Evaluating Conferences and Workshops using The Worm

February 27, 2008

At the Knowledge Management Round Table today, Michelle Lambert the convenor, trialled the use of “The Worm” as an approach to assess the energy levels and engagement levels throughout the day of the workshop.  The Worm has been run a few times in national debates during Federal Election periods to assess whether the selected audience prefers one politician over another.  I thought that it would be an interesting idea to use The Worm for participants to self-assess their energy and engagement levels during the workshop or conference as a form of feedback to the conference organiser to show what they really felt drawn to and when they went to sleep.

Michelle painted a good picture of The Worm and regularly asked the participants to not forget their worm, feel if it is wriggling, and make sure that they record it at regular intervals.  In any seminar or conference, it would not really be desirable to keep the energy levels constantly high the whole time but to have periods of reflection or quieter times to build up for the next big rush.  But what this approach attempts to evaluate is the turning points of what clicked with people and what turned them off.  Ideally, people would annotate their worm with notes stating just that and also noting the highest and lowest energy levels during the day.

 At the very least, it is a self-evaluation tool for the participants to check in with themselves, assess how they are going and record it rather than stare blankly at a powerpoint screen.  Preferably, the feedback on the collective Worms would provide a valuable insight for conference organisers into participant’s attention.

There are many variants of The Worm that could not just assess energy or engagement levels but emotional states (happy/sad), level of group interaction, or from a meta-perspective, an assessment of why they felt the way that they felt to gain a deeper level of self-introspection.

It would be really interesting Michelle to see what the results of The Worm were and whether people felt that it was useful or just another of Luke’s crazy ideas that fell flat …

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Killing Innovation – A Manager’s Guide

February 13, 2008

I wrote a short article the other day about innovation and someone took umbrage at one of my lines that the public sector (as the traditional hierarchical bureaucracy) has 1001 ways to kill a good idea and that we need to move towards a model that has 1001 ways to advance a good idea.  Innovation can often be really difficult for managers who are under time and budget constraints to get the job done rather than look to do things differently.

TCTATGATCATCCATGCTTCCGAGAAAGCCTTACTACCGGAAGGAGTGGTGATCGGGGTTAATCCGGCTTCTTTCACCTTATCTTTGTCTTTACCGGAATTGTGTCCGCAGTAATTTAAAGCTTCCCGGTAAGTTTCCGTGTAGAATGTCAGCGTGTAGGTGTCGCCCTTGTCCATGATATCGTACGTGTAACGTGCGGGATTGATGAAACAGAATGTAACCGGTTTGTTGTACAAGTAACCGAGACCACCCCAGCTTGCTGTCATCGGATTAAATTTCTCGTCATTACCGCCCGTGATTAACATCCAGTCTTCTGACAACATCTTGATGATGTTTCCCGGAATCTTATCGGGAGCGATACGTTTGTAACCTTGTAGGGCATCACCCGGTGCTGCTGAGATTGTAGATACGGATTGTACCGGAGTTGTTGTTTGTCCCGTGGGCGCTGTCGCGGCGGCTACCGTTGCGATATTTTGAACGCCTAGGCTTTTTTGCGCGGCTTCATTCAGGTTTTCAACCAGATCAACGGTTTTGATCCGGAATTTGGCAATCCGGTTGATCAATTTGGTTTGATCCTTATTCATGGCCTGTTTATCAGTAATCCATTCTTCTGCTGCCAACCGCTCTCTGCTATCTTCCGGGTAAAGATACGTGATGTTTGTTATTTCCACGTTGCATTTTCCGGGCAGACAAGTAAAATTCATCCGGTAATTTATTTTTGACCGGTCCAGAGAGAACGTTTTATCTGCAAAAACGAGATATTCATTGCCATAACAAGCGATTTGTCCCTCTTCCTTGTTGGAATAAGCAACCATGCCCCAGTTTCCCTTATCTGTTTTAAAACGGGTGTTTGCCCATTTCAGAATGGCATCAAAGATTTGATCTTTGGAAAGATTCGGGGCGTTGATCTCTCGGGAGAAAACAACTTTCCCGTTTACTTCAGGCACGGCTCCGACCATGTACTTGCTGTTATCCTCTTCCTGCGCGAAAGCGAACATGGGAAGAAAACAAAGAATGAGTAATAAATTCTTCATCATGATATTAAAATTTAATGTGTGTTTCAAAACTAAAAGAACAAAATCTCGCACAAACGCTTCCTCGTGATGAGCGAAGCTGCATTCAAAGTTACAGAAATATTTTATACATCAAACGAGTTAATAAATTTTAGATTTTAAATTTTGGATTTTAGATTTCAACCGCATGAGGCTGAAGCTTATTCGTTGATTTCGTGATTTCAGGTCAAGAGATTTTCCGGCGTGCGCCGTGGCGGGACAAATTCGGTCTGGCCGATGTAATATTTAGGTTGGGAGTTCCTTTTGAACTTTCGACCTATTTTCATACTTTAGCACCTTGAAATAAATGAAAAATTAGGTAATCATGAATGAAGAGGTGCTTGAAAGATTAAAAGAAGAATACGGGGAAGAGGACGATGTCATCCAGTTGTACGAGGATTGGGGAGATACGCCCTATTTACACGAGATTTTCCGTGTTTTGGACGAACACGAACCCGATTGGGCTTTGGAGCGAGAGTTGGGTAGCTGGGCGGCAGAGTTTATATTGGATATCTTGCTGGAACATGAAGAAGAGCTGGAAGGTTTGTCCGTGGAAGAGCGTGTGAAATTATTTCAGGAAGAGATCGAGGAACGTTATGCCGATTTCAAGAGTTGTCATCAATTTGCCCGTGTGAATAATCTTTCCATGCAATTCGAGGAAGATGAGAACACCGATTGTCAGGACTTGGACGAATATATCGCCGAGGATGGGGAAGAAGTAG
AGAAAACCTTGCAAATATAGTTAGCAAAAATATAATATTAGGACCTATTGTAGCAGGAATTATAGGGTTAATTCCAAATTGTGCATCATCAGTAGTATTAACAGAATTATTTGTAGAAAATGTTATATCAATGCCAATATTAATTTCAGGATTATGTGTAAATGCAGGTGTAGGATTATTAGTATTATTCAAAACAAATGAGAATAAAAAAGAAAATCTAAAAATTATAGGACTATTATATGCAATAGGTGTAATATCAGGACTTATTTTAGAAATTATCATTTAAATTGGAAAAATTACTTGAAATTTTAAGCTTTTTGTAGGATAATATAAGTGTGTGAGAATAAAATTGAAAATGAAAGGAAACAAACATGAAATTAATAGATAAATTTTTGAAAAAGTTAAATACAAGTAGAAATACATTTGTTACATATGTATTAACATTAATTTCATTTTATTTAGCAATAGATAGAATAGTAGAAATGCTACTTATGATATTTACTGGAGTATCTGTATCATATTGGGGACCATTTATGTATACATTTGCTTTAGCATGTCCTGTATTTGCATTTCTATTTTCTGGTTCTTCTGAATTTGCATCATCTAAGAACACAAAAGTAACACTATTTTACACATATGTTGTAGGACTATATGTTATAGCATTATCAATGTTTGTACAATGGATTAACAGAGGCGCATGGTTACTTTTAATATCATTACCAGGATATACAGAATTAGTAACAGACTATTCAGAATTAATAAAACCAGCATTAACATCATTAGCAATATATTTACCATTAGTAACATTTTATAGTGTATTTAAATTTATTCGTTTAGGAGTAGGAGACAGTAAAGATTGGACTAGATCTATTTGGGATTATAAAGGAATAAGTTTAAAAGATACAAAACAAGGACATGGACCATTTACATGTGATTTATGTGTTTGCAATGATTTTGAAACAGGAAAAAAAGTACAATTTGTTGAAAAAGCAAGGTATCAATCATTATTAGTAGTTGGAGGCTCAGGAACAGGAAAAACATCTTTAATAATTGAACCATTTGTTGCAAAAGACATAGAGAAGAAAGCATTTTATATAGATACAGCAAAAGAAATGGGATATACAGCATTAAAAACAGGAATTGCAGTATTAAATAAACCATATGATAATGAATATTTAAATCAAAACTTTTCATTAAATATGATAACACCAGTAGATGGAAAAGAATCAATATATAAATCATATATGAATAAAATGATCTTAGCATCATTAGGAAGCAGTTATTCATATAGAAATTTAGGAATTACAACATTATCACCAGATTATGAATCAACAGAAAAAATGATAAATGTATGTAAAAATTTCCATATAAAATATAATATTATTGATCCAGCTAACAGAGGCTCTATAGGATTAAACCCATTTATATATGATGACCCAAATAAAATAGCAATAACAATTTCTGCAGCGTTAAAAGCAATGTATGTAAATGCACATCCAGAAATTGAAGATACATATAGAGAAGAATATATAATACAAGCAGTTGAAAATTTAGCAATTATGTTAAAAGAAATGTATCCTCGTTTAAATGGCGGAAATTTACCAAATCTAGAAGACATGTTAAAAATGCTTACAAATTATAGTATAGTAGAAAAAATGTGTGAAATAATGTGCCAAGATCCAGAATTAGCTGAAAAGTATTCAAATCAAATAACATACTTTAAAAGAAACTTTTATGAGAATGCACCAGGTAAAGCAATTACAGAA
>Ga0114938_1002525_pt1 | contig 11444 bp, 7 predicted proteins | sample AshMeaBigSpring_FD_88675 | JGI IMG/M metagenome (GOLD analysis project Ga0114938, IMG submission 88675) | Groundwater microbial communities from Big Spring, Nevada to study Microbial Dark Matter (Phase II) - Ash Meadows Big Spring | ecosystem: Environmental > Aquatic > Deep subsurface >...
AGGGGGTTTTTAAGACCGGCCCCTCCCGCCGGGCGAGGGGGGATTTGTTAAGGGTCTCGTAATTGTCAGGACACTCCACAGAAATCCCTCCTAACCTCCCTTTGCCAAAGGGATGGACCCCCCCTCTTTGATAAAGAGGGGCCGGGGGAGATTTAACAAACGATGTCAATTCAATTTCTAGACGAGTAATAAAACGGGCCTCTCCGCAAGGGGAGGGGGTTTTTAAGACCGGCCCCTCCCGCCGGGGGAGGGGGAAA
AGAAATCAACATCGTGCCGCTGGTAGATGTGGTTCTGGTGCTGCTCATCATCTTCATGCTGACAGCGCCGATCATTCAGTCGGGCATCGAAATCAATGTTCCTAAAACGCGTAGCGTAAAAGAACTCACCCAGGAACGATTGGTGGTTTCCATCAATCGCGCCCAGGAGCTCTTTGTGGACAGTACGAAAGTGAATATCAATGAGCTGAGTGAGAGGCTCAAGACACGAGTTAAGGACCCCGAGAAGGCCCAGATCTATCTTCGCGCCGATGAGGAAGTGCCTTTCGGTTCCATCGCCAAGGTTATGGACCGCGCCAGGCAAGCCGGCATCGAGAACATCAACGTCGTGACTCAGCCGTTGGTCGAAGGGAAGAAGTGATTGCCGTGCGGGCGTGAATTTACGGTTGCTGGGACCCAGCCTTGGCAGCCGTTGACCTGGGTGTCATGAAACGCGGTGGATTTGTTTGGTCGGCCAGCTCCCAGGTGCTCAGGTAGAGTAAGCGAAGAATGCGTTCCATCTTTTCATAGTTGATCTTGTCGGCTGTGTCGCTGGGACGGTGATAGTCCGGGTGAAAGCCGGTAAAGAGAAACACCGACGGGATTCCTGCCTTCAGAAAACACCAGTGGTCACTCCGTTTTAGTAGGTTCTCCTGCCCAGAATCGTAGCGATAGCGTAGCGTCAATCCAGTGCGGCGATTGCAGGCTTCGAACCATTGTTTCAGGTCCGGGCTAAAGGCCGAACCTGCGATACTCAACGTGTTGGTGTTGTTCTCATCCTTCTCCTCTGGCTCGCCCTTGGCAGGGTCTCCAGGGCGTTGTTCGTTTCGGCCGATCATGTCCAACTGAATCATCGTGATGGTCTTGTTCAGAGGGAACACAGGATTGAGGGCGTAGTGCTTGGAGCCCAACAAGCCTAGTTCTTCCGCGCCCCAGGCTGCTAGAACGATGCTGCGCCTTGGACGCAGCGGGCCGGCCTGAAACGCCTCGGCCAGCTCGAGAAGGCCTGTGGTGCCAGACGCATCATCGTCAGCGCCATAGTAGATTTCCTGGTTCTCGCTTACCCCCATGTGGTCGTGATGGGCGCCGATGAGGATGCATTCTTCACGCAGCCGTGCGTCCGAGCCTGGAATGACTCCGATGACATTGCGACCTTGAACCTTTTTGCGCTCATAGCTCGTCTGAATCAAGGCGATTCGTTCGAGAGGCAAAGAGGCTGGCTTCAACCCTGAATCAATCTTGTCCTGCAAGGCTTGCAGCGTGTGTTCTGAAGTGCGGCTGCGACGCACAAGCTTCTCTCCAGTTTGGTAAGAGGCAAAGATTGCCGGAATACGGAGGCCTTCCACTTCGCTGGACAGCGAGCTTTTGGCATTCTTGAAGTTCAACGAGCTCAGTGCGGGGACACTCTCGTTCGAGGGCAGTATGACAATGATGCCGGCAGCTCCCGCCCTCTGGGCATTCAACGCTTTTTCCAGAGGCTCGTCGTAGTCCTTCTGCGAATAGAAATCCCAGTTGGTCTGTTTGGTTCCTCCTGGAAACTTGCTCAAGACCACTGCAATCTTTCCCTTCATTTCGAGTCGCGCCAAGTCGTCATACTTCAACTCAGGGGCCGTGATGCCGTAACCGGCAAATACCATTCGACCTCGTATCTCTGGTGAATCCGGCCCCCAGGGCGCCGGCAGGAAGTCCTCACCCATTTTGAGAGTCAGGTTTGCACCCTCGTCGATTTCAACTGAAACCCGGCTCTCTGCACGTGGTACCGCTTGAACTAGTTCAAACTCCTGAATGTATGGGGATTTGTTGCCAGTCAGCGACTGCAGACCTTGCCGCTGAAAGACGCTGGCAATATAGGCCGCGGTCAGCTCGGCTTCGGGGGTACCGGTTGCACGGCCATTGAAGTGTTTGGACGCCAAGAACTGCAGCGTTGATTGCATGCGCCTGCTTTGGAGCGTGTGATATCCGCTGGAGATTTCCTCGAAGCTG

I came across this blog post which describes 5 questions that can be raised by a manager to kill innovation.  The beauty of responding with a question is that it makes the innovator have to justify their innovation to you through logical reasoning based on your own assumptions – a phantasmagorically circular way of killing innovation slowly but surely. 

I think we are now up to counting 1035 ways to kill innovation (although we cheated because we started at 1001)!! 


Over-consumption in Western Society – About Stuff

February 12, 2008

Saw a great video recently featuring Annie Leonard on “The Story of Stuff“.  It illustrates in just 20 short minutes the problems associated with the linear economic process we have in place in today’s society that is resulting in environmental degradation, a spiritual vacuum, and the treadmill of overconsumption.  It’s like reading Clime Hamilton’s Affluenza but viewing it instead as a simple story featuring systems thinking that is great for kids and adults alike.

Wonderful how these new Internet tools are so easily available and how simple stories can be constructed that are highly motivating.  A must for anyone with children – switch off the TV and spend half an hour around the computer screen watching this as a family and then discussing what you could do to make a little bit of difference.